Navigating Tax Rules for Profitable Bond and CD Investments

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As Americans revel in the higher returns on their Treasury bills and other fixed-income investments, they might need to brace for a blow when tax season rolls around. Over the past five weeks, investors have funneled a net $91.1 billion into money-market funds, with U.S. government bonds, high-yield bonds, bond funds, and other fixed-income assets also enjoying a surge in popularity. The Treasury Department’s website even crashed last year due to the overwhelming demand for I bonds.

The lure of returns is driving Americans back to fixed income. After a decade of negligible yields, these assets are now returning 4% or more annually. However, this windfall comes with a catch: the tax bill. The very same investment that resulted in a minuscule tax bill just two years ago could now lead to a significant tax liability. In most cases, no tax is withheld, setting many taxpayers up for an unexpected tax bill come next spring.

Americans Enjoying High Return Fixed-Income Investments – But What About The Tax?

Higher Returns, Higher Taxes

Over the past five weeks, American investors have injected a net sum of $91.1 billion into money-market funds, according to data from Refinitiv Lipper. Other fixed-income assets, such as U.S. government bonds, high-yield bonds, bond funds, and I bonds have also gained popularity. The appeal of these investments lies in their returns. After a decade of minimal returns, many of these assets are now yielding 4% or more annually.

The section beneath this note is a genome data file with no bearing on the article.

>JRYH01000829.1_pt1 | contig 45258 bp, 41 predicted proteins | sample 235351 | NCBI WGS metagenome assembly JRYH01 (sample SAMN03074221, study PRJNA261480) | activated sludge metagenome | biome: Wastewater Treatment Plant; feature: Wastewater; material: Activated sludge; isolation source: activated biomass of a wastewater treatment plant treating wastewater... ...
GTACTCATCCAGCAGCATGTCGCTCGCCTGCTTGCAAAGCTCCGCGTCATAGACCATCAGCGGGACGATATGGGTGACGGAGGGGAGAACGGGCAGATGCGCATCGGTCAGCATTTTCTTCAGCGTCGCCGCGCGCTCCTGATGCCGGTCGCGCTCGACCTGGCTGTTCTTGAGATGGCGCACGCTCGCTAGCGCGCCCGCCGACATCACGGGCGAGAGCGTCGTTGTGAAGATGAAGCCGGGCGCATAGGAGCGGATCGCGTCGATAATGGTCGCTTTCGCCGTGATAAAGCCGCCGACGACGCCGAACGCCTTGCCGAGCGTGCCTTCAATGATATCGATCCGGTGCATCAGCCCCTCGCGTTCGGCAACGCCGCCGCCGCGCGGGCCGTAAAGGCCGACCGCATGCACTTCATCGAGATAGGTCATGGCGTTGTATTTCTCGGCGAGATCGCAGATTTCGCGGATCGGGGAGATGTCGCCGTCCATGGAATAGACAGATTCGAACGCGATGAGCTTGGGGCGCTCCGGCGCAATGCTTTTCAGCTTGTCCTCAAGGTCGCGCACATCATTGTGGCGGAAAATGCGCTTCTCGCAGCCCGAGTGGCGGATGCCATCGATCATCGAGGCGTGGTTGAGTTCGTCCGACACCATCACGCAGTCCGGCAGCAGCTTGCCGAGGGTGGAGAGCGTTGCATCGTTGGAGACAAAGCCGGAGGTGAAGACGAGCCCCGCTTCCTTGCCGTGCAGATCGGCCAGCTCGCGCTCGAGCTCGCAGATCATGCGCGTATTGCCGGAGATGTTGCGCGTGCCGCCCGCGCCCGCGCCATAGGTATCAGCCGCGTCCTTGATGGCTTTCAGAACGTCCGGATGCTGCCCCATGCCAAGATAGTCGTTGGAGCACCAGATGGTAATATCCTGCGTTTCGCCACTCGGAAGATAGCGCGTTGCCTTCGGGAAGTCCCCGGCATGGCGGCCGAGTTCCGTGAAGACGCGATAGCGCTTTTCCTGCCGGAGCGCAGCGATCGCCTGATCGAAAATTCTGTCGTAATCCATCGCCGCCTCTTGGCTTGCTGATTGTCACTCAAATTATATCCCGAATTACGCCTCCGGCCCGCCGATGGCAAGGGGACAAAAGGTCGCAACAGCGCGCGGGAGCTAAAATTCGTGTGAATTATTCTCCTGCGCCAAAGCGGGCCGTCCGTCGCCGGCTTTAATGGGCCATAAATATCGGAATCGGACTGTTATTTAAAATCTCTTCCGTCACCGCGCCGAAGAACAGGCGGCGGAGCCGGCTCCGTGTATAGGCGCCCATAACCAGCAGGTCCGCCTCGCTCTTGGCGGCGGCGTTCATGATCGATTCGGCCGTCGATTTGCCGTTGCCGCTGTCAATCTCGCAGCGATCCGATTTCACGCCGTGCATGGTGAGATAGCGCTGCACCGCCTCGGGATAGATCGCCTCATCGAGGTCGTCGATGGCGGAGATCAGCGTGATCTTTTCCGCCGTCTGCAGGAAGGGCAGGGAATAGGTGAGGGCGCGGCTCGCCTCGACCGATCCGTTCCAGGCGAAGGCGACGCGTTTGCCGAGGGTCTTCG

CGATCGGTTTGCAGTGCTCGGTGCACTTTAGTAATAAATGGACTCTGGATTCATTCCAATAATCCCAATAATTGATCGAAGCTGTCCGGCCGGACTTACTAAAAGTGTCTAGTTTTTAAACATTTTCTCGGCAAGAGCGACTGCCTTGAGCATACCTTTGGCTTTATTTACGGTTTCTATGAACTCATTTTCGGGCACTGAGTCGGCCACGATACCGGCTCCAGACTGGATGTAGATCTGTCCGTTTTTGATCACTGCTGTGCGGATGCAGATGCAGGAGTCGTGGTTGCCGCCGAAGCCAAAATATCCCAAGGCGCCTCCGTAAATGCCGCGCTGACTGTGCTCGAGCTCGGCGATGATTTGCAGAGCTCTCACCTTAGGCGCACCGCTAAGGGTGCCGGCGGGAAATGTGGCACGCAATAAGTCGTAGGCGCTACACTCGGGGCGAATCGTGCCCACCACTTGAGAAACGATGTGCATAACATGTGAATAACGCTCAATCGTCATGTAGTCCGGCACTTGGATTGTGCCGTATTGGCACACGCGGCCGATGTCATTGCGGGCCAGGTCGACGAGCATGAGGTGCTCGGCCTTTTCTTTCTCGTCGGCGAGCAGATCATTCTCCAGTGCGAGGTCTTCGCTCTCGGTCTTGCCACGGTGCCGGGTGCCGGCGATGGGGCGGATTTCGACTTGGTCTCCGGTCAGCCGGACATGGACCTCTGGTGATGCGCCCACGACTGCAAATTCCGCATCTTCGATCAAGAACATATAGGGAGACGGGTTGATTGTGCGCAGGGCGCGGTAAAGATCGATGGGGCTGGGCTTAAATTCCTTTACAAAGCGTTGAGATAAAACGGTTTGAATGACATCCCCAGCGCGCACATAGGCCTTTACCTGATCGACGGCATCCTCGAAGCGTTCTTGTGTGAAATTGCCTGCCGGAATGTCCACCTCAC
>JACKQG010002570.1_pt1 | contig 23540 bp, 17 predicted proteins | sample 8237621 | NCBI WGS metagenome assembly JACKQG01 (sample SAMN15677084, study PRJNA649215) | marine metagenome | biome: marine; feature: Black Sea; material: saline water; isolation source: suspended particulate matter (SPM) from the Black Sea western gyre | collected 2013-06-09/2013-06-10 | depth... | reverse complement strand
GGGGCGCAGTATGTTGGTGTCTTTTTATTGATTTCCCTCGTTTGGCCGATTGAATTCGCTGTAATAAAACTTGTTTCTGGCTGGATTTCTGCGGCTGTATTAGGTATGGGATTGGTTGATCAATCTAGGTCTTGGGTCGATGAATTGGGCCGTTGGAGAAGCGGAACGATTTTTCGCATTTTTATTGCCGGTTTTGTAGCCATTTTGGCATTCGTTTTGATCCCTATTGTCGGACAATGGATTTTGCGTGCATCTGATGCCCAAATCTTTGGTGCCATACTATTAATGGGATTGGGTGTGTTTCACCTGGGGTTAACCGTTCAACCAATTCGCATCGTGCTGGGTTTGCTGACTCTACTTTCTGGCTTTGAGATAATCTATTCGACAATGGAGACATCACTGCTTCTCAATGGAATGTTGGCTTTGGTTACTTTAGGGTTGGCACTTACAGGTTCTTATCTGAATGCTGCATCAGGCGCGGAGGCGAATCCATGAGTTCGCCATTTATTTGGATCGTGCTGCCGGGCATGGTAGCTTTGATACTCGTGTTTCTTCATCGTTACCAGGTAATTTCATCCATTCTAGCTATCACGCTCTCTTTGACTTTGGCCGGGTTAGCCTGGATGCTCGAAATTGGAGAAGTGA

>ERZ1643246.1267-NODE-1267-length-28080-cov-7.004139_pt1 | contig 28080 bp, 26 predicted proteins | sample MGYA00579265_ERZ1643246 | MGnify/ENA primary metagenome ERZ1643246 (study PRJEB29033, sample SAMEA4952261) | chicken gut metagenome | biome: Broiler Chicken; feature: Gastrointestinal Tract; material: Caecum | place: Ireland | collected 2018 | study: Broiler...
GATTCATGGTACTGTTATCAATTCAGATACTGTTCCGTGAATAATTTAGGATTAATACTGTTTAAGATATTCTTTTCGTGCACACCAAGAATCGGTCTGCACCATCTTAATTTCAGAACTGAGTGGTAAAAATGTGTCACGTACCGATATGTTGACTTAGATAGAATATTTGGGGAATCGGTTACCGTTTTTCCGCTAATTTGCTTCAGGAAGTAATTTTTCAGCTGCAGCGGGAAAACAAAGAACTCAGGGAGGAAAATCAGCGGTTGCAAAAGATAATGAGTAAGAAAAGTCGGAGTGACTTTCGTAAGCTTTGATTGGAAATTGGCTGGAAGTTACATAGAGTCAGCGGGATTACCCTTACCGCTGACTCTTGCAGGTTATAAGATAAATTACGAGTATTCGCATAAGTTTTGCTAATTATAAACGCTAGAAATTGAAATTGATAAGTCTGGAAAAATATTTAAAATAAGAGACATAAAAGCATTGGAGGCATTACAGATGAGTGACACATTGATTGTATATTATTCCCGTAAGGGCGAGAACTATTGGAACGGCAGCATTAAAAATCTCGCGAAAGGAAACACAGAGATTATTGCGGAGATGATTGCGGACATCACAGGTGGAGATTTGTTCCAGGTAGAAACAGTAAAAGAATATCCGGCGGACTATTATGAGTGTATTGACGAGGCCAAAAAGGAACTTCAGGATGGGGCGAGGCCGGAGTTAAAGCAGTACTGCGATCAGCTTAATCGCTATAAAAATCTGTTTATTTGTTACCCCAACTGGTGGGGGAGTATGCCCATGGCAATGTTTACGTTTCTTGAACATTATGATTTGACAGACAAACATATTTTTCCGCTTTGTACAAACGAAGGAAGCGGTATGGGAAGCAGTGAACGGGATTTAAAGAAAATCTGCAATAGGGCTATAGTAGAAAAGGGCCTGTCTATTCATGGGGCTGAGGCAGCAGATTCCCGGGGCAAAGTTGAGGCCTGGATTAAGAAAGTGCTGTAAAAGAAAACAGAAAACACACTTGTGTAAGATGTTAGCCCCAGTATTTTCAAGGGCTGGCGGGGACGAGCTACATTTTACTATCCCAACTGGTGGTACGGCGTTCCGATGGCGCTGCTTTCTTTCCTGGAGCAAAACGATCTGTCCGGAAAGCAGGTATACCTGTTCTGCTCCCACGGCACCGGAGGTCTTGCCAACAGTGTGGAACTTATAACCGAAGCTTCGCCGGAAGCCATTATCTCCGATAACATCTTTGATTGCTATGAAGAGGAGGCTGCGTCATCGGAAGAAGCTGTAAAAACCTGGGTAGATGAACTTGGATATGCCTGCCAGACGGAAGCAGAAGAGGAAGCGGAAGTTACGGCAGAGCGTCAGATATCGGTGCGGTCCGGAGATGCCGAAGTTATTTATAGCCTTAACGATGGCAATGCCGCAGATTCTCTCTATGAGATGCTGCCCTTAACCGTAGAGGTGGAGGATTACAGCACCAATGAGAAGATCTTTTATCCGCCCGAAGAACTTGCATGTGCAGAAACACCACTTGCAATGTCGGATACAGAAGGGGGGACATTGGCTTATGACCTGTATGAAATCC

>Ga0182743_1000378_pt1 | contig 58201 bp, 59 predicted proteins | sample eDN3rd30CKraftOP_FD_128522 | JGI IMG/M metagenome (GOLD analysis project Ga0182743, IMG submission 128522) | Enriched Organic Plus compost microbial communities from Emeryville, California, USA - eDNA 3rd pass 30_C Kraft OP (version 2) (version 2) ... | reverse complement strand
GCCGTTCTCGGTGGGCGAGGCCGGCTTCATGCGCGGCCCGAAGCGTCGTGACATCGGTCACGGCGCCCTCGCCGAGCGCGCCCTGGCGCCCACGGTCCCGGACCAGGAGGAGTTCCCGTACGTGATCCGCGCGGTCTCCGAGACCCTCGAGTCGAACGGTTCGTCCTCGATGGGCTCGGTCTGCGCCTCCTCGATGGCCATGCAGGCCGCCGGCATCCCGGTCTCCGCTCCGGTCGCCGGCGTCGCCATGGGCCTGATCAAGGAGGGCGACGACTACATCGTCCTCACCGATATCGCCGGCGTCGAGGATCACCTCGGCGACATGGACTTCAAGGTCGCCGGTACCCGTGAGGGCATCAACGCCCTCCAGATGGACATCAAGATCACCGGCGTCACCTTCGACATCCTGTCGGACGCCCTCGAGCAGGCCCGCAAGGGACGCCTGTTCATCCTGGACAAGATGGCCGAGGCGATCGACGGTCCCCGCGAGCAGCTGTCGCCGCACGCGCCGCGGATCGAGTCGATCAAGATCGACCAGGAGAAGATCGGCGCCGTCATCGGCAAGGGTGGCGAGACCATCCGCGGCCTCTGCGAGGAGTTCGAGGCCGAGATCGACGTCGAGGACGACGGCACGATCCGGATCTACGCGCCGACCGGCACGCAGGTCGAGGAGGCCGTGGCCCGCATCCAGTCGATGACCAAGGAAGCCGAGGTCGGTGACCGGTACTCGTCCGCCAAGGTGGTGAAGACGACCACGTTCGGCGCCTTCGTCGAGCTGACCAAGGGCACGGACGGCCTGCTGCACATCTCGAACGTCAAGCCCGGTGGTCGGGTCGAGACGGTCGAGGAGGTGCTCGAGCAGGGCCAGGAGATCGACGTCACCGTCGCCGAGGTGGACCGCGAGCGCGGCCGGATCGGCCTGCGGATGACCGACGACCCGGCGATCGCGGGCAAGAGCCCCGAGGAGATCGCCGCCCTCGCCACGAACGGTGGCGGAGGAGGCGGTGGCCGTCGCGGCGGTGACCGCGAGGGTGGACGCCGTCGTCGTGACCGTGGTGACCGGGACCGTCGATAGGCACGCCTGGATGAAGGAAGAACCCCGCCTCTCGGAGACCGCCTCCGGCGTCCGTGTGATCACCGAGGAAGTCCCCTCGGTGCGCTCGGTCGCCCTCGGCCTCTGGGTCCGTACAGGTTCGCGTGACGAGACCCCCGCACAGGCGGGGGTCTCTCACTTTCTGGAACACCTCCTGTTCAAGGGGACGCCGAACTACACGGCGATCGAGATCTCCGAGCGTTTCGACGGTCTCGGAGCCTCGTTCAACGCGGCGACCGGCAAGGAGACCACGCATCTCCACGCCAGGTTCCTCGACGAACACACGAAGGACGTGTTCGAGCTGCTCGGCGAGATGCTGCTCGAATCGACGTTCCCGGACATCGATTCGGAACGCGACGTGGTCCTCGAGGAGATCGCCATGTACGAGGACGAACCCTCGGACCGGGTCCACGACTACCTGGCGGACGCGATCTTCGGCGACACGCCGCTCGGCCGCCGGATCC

However, these returns come with a catch – higher tax bills. Most of these investments do not withhold tax, which could lead to an unexpected tax bill when investors file their taxes. "Rates have been so low for so long, people aren’t used to actually receiving interest income and they don’t realize it’s taxable," said Neil Denman, a certified public accountant based in Little Rock, Ark.

The Impact of Interest Income on Taxes

Depending on an investor’s tax bracket and the amount of interest income earned, the additional tax could be substantial. For example, an investor in the 30% tax bracket with $2,000 of interest income would have an additional $600 in tax. This could be a significant consideration for investors, especially those with large investments yielding high interest.

Investment income earned from different types of fixed-income investments is taxed differently. The tax implications could also vary depending on whether the investor owes federal or state income taxes or both. The tax year in which the investor owes tax could also be different.

Tax Considerations for Different Fixed-Income Investments

I Bonds, for example, are not subject to state or local taxes on the interest earned. Federal taxes on these bonds are typically due when the bond is cashed in, although there is an option to pay the income tax annually. In some cases, the interest might be exempted from federal income taxes if the proceeds are used to pay for higher education.

On the other hand, interest earned on Certificates of Deposit (CDs) and Money-market funds is taxed as ordinary income at both the federal and state level. Treasury bills are generally exempt from state and local taxes, but federal taxes are due when interest payments are received each year.

The tax considerations could have significant implications for investors, especially those in taxable accounts rather than tax-deferred retirement plans like IRAs and 401(k)s. Increased investment income could push investors into a higher tax bracket, leading to unintended consequences, notes Dan Griffith, director of wealth strategy at Huntington Private Bank in Canton, Ohio.

The Takeaway

While the allure of higher returns on fixed-income investments is undeniable, investors must also consider the tax implications. Depending on the investment type, tax bracket, and state of residency, the higher returns could lead to a hefty tax bill. To prevent surprises in the next tax season, Edward Ryan, an enrolled agent in Rutherford, N.J., advises investors to estimate their taxes throughout the year based on their higher yields.

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